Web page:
Elite rugby players will face an increased minimum period of 12 days on the sidelines under toughened concussion protocols announced by World Rugby on Tuesday.
Under the new rules, which come into effect from July 1, most players diagnosed with concussion would miss their next match.
Currently, a player who fails a head injury assessment could conceivably feature again the following weekend, provided they follow and pass return-to-play protocols.
“The evolved approach will see players with a history of concussion or who are removed from a match with obvious concussion symptoms, sit out from play for a minimum of 12 days, likely missing their next competitive match,” governing body World Rugby said in a statement.
“No player will return earlier than the seventh day after injury, and any player’s return will need to be approved by an independent concussion consultant.”
The changes will come into effect in time for Test matches at the beginning of July including Australia v England and New Zealand v Ireland.
World Rugby’s chief medical officer Eanna Falvey said the changes would require “a new mindset for coaches and players”.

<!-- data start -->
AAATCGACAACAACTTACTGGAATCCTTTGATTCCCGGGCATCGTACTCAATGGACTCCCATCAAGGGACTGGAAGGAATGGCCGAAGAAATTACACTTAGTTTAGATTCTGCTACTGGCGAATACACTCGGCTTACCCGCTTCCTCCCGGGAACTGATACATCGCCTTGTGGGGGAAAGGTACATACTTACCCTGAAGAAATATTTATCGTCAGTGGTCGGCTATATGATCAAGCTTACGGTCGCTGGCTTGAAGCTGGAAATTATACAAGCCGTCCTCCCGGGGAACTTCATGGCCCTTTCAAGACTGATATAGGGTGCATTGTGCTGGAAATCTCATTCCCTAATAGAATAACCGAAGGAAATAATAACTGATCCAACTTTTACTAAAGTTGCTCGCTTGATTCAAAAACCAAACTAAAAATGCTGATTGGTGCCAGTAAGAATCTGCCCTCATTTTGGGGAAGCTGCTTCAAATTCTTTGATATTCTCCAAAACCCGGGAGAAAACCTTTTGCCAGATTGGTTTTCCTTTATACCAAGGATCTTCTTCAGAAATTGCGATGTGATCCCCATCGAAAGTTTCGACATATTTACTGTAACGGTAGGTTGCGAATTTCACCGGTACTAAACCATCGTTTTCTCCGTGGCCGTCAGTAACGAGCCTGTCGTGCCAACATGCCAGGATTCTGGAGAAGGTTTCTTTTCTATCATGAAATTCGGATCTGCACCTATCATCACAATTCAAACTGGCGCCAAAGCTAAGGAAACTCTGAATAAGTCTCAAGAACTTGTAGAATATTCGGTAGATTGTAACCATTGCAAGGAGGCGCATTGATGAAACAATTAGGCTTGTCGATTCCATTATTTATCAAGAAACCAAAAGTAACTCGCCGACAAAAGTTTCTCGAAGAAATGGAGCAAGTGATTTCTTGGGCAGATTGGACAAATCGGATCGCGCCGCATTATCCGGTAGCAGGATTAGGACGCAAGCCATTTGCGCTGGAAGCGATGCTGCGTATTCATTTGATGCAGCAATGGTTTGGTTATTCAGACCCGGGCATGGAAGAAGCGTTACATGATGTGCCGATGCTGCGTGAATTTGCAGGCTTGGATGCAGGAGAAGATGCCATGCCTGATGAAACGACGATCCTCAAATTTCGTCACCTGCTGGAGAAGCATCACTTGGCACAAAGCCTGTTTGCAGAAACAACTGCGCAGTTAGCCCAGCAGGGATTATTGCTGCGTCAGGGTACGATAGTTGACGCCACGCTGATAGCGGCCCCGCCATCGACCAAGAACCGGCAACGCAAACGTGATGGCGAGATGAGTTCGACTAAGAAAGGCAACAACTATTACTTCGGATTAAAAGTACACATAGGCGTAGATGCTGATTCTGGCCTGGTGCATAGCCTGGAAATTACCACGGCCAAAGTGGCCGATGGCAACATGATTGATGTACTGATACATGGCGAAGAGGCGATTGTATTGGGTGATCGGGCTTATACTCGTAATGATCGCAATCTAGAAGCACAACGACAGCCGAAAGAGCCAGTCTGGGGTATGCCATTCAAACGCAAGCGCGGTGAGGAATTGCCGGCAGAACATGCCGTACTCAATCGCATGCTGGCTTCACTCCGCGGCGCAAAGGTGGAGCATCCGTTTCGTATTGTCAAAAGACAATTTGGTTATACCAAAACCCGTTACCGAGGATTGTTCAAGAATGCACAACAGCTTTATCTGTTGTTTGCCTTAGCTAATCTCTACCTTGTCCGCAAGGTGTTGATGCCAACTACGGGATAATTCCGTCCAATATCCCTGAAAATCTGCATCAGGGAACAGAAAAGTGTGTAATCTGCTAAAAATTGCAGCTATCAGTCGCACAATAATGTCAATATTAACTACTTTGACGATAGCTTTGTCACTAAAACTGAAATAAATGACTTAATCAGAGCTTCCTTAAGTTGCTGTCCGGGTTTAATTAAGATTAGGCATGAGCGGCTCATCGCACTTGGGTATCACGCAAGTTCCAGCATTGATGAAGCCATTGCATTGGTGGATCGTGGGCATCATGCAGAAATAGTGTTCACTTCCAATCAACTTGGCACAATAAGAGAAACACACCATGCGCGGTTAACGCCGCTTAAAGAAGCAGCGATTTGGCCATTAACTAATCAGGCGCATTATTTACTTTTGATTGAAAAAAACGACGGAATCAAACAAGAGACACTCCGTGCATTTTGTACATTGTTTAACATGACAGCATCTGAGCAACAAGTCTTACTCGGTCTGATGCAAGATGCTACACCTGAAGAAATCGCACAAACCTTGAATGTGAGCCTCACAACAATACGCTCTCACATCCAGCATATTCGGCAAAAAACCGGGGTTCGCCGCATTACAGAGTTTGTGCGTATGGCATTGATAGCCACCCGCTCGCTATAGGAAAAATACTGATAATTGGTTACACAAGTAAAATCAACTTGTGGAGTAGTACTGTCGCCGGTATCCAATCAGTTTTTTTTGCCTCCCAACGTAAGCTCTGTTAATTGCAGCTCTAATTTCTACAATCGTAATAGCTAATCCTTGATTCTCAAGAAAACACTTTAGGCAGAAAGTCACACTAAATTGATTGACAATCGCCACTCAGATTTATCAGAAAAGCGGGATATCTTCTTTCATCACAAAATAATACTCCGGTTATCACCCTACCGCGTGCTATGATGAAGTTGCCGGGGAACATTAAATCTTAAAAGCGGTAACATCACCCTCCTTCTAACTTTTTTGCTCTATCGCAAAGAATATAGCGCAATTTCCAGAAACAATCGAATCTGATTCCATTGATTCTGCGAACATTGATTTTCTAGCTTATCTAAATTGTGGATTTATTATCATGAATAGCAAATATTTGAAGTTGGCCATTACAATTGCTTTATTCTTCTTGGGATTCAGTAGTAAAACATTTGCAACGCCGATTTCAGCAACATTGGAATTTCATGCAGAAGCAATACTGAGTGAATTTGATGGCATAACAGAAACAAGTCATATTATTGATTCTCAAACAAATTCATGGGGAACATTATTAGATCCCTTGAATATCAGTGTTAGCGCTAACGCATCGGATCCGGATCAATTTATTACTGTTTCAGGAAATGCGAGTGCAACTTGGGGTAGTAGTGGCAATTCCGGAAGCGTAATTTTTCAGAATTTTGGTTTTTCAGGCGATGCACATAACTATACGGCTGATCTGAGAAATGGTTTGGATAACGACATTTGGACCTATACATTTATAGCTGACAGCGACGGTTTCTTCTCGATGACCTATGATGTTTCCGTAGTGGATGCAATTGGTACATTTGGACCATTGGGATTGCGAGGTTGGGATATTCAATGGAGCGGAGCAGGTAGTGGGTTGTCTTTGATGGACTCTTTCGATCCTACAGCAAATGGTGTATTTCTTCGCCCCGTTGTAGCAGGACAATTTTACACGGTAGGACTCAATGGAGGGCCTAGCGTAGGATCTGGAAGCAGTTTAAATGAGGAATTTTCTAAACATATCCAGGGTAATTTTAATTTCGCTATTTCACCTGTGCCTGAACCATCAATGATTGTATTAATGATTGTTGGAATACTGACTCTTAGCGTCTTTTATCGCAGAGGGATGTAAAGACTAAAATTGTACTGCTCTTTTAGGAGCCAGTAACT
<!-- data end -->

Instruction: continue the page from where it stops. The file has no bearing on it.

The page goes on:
“Our approach means it is now overwhelmingly likely a player diagnosed with a concussion won’t play in their team’s next match,” she said.
“World Rugby firmly believes that scientific evidence supports our protocols, but we are continually monitoring and testing them to ensure that they are fit for the modern game.
“We recognise that there are differences in concussion symptoms and concussion history, and this process enables us to further protect elite players by individualising their rehabilitation.”
Lobby group Progressive Rugby has campaigned for World Rugby to extend the return-to-play period since February last year.
And a number of former players, including England World Cup winner Steve Thompson, are part of a legal case against World Rugby, the Rugby Football Union and the Welsh Rugby Union over an alleged failure to protect them from concussion risks.
Progressive Rugby said the new rules were not a perfect solution but would “prevent most elite players from being exposed to extreme and unnecessary risk”.
World Rugby chief executive Alan Gilpin insisted in a phone briefing on Monday that no external groups had caused the body to change its protocols.
“It’s the case that the group takes the best information as it evolves and comes up with the next evolution in the process,” he said.
Gilpin said it was impossible to eradicate concussions from the sport.
But he added: “We want people comfortable that we have got a game that is safe to play at all levels and the sport is doing its best to protect and look after players’ safety and welfare.”